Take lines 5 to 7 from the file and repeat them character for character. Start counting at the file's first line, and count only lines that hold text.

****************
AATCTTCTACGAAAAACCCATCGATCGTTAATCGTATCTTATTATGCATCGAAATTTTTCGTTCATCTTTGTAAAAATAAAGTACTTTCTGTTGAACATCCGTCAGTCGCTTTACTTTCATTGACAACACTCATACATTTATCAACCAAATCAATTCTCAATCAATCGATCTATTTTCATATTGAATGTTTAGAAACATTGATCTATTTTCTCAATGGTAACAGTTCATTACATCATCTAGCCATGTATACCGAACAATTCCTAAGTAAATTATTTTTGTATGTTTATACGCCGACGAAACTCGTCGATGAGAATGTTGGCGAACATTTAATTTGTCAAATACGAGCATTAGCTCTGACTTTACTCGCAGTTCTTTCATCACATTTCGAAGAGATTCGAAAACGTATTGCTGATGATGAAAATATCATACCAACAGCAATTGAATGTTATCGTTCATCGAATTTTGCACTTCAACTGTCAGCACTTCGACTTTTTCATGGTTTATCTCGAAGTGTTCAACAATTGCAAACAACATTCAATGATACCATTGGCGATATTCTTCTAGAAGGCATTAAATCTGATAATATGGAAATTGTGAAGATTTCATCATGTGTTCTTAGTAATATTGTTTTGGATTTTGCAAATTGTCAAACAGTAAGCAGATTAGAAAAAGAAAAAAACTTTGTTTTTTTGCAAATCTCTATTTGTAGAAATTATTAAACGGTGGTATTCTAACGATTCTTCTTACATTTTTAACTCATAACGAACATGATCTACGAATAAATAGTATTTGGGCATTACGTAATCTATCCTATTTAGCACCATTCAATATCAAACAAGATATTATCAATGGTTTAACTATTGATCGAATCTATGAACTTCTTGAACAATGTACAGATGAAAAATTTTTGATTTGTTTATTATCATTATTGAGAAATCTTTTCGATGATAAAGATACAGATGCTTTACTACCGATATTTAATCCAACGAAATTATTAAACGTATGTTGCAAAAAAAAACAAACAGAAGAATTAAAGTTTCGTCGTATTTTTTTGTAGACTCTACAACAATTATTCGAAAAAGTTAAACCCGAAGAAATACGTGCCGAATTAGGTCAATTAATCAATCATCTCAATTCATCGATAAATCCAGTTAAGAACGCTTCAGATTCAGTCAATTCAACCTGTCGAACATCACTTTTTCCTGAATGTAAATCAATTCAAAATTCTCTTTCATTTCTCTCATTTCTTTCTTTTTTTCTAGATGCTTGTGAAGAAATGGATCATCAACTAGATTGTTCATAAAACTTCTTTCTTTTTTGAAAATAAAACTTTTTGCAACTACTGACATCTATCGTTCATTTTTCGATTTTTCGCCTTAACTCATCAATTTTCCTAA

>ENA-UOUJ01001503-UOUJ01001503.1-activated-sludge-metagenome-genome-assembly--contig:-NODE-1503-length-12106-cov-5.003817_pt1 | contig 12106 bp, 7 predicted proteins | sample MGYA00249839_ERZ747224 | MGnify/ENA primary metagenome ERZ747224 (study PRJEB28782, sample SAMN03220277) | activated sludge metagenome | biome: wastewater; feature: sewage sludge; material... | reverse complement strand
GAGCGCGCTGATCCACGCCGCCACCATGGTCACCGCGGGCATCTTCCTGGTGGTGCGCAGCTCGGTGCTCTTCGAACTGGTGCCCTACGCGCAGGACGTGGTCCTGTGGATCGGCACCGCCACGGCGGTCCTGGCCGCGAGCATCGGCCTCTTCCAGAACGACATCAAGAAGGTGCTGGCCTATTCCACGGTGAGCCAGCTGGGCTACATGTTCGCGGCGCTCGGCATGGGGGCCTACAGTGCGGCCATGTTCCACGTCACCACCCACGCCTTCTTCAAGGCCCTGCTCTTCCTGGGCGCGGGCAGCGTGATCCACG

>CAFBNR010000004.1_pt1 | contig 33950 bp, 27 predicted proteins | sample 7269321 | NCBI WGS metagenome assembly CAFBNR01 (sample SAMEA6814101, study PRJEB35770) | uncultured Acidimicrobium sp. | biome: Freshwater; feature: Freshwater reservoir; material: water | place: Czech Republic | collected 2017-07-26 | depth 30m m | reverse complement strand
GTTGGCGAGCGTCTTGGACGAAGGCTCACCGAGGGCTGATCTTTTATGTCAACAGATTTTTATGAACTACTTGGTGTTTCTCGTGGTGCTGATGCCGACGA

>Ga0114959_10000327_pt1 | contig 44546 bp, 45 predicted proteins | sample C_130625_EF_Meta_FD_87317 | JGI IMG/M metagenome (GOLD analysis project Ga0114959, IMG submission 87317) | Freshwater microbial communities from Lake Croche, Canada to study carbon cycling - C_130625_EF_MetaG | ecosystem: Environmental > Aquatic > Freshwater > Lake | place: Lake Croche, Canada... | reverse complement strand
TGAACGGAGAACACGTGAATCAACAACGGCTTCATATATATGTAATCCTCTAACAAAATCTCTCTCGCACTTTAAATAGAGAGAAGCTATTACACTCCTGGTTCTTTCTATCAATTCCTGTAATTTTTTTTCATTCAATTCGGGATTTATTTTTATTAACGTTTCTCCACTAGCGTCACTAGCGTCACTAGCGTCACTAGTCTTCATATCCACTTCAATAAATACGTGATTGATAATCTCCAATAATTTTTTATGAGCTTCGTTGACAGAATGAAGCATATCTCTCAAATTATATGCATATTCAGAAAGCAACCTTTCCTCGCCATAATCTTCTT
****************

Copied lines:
GTTGGCGAGCGTCTTGGACGAAGGCTCACCGAGGGCTGATCTTTTATGTCAACAGATTTTTATGAACTACTTGGTGTTTCTCGTGGTGCTGATGCCGACGA

>Ga0114959_10000327_pt1 | contig 44546 bp, 45 predicted proteins | sample C_130625_EF_Meta_FD_87317 | JGI IMG/M metagenome (GOLD analysis project Ga0114959, IMG submission 87317) | Freshwater microbial communities from Lake Croche, Canada to study carbon cycling - C_130625_EF_MetaG | ecosystem: Environmental > Aquatic > Freshwater > Lake | place: Lake Croche, Canada... | reverse complement strand
TGAACGGAGAACACGTGAATCAACAACGGCTTCATATATATGTAATCCTCTAACAAAATCTCTCTCGCACTTTAAATAGAGAGAAGCTATTACACTCCTGGTTCTTTCTATCAATTCCTGTAATTTTTTTTCATTCAATTCGGGATTTATTTTTATTAACGTTTCTCCACTAGCGTCACTAGCGTCACTAGCGTCACTAGTCTTCATATCCACTTCAATAAATACGTGATTGATAATCTCCAATAATTTTTTATGAGCTTCGTTGACAGAATGAAGCATATCTCTCAAATTATATGCATATTCAGAAAGCAACCTTTCCTCGCCATAATCTTCTT